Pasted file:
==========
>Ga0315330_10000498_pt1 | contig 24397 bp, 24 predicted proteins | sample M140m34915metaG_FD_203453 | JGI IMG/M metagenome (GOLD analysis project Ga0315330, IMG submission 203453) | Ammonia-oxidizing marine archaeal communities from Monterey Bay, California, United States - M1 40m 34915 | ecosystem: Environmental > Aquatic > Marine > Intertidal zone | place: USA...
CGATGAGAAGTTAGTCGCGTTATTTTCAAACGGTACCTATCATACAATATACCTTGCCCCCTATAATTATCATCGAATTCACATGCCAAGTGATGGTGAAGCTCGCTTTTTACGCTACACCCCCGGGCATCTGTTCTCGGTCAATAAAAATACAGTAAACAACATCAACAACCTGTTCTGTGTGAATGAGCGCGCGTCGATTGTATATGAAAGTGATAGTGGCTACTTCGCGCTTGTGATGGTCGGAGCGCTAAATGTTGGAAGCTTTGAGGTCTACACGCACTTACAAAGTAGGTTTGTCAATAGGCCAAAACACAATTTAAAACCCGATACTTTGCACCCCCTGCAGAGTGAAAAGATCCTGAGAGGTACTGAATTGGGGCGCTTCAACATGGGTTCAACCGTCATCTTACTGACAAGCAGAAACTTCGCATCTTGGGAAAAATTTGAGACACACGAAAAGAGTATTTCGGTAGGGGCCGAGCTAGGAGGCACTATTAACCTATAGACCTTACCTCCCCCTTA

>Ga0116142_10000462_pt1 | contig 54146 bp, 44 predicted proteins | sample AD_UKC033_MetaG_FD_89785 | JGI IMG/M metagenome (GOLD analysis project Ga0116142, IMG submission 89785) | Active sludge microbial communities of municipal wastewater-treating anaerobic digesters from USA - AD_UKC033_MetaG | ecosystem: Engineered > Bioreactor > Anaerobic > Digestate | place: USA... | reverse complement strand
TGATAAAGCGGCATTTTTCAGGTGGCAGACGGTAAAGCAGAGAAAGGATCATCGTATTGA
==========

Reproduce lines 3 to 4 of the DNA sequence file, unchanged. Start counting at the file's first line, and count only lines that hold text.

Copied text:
>Ga0116142_10000462_pt1 | contig 54146 bp, 44 predicted proteins | sample AD_UKC033_MetaG_FD_89785 | JGI IMG/M metagenome (GOLD analysis project Ga0116142, IMG submission 89785) | Active sludge microbial communities of municipal wastewater-treating anaerobic digesters from USA - AD_UKC033_MetaG | ecosystem: Engineered > Bioreactor > Anaerobic > Digestate | place: USA... | reverse complement strand
TGATAAAGCGGCATTTTTCAGGTGGCAGACGGTAAAGCAGAGAAAGGATCATCGTATTGA